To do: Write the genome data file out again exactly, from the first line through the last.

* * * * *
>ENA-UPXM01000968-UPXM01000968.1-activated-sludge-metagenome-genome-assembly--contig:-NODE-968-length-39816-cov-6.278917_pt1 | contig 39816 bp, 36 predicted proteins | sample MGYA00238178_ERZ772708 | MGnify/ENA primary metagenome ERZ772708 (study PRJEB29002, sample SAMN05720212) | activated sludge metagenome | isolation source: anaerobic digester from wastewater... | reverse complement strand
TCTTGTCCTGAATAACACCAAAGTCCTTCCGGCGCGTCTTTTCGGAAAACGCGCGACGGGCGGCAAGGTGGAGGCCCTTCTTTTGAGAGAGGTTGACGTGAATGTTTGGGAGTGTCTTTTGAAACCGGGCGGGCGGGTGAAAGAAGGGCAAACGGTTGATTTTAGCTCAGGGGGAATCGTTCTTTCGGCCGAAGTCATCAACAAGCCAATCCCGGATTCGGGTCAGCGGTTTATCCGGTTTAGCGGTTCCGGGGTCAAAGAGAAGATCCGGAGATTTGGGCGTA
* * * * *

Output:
>ENA-UPXM01000968-UPXM01000968.1-activated-sludge-metagenome-genome-assembly--contig:-NODE-968-length-39816-cov-6.278917_pt1 | contig 39816 bp, 36 predicted proteins | sample MGYA00238178_ERZ772708 | MGnify/ENA primary metagenome ERZ772708 (study PRJEB29002, sample SAMN05720212) | activated sludge metagenome | isolation source: anaerobic digester from wastewater... | reverse complement strand
TCTTGTCCTGAATAACACCAAAGTCCTTCCGGCGCGTCTTTTCGGAAAACGCGCGACGGGCGGCAAGGTGGAGGCCCTTCTTTTGAGAGAGGTTGACGTGAATGTTTGGGAGTGTCTTTTGAAACCGGGCGGGCGGGTGAAAGAAGGGCAAACGGTTGATTTTAGCTCAGGGGGAATCGTTCTTTCGGCCGAAGTCATCAACAAGCCAATCCCGGATTCGGGTCAGCGGTTTATCCGGTTTAGCGGTTCCGGGGTCAAAGAGAAGATCCGGAGATTTGGGCGTA